Monday, 24 December 2007


Is this how Santa would have looked when he was young?
That Santa there on the hoarding in Borivili SV Road Station, Mumbai, is my nephew Vinay Venkatesh.
His face is all over the city,and my sister says she had the shock of her life one morning, when his face floated past her on a bus.

Friday, 21 December 2007


It was our first venture.

Our music class has now been functioning for more than a year.* And we have learnt quite a few kirthanams and bhajans. An ideal time to display what we have learnt, felt our guru Ganga. So when the opportunity arose, she encouraged us to go for it.

One of the more enterprising ones in our class had met someone who was organising night-long singing at a temple for Vaikunta Ekadesi. Now night-long was too ambitious, she said, but we could sing for an hour and a bit. And so we practiced vigorously and sincerely, till we were all singing in unison.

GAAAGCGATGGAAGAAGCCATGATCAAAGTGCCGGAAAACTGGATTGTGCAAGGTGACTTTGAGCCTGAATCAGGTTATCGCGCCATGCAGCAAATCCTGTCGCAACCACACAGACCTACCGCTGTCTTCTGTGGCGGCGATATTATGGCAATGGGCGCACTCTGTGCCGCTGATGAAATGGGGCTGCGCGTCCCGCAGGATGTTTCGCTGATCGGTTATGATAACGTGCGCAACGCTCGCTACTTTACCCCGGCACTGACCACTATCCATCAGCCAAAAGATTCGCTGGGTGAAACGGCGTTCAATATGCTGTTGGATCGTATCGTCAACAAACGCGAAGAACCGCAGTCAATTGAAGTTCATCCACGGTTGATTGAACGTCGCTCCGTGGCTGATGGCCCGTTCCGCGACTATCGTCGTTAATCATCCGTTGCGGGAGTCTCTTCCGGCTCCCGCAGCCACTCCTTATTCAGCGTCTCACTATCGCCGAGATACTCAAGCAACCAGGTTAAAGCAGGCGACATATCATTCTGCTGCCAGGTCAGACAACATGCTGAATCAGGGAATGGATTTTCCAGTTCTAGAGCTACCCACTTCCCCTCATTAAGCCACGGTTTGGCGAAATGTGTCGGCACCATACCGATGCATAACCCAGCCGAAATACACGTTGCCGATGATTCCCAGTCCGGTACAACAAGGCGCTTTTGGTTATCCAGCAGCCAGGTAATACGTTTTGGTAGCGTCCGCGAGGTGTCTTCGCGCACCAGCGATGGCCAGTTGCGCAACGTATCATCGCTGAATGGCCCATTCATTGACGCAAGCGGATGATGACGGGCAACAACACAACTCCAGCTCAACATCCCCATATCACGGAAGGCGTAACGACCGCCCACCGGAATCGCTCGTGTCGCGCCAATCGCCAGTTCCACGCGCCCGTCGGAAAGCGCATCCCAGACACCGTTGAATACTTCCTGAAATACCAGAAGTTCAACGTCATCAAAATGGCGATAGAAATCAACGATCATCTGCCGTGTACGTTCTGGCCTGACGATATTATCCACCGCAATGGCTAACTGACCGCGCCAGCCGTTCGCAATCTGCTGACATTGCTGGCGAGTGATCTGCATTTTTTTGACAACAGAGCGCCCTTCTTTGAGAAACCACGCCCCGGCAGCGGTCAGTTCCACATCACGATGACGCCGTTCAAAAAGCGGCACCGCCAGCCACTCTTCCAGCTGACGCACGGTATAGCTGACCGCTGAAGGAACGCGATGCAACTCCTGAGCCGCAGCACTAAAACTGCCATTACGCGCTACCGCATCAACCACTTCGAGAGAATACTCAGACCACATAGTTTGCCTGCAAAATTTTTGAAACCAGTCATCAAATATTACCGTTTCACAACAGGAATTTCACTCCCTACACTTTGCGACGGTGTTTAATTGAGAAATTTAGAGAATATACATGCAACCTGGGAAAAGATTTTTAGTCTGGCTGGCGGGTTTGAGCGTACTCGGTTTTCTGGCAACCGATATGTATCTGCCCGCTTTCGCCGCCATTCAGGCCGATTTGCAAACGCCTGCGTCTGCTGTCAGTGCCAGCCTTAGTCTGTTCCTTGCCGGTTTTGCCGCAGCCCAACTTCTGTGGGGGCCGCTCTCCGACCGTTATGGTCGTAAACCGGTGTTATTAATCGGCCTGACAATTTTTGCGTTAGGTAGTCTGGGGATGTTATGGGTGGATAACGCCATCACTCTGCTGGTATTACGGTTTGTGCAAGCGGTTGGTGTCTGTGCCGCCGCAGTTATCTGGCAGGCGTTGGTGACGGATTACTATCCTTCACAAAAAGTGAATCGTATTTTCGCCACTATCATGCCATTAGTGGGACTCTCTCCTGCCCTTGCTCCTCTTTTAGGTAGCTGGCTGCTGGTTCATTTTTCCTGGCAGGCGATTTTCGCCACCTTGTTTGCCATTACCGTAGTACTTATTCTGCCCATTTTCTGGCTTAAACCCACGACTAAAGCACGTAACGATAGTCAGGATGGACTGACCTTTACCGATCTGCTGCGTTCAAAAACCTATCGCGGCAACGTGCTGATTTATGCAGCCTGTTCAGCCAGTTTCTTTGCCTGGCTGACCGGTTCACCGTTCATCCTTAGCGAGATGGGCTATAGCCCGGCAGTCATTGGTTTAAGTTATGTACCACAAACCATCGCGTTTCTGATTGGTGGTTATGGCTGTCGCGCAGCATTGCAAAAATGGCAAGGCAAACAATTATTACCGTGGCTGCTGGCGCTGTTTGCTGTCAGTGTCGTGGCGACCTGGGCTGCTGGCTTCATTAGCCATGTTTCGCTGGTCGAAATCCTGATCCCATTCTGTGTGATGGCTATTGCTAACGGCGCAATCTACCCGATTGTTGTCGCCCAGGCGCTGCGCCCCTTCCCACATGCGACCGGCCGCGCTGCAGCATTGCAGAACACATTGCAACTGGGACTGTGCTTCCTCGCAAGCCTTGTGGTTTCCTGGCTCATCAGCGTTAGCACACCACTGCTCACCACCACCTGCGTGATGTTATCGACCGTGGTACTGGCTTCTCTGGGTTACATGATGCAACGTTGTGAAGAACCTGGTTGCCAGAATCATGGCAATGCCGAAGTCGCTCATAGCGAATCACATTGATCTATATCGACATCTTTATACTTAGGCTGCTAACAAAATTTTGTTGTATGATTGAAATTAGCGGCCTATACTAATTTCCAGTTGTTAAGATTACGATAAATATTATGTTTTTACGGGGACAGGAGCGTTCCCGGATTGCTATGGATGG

Last night all of us congregated in the small Pattu Kolavizhiamman temple, adjoining the premises of Sanskrit College. It is a temple with several images of various deities, housed in a private building, and is looked after by the lady of the house. (How this transpired, is a story in itself). The alankaram of the recumbent Vishnu was simply divine, and the sorga vaasal effect was complete even in the small place. Gita and I, just back from an uplifting concert by Sanjay Subrahmanyam, felt that the ensuing euphoria had heightened our musical sensiblities.

We sang about a dozen songs, chosen carefully. To our astonishment, there were mikes and speakers! Tabla and dholak players scheduled to accompany the next singing group joined in – and with the percussion, the effect was more dramatic - though we did have to hurry a bit to keep up with the tabla player’s pace. To be honest, we did stumble in a couple of places, but with Ganga in charge, we soon got back on track.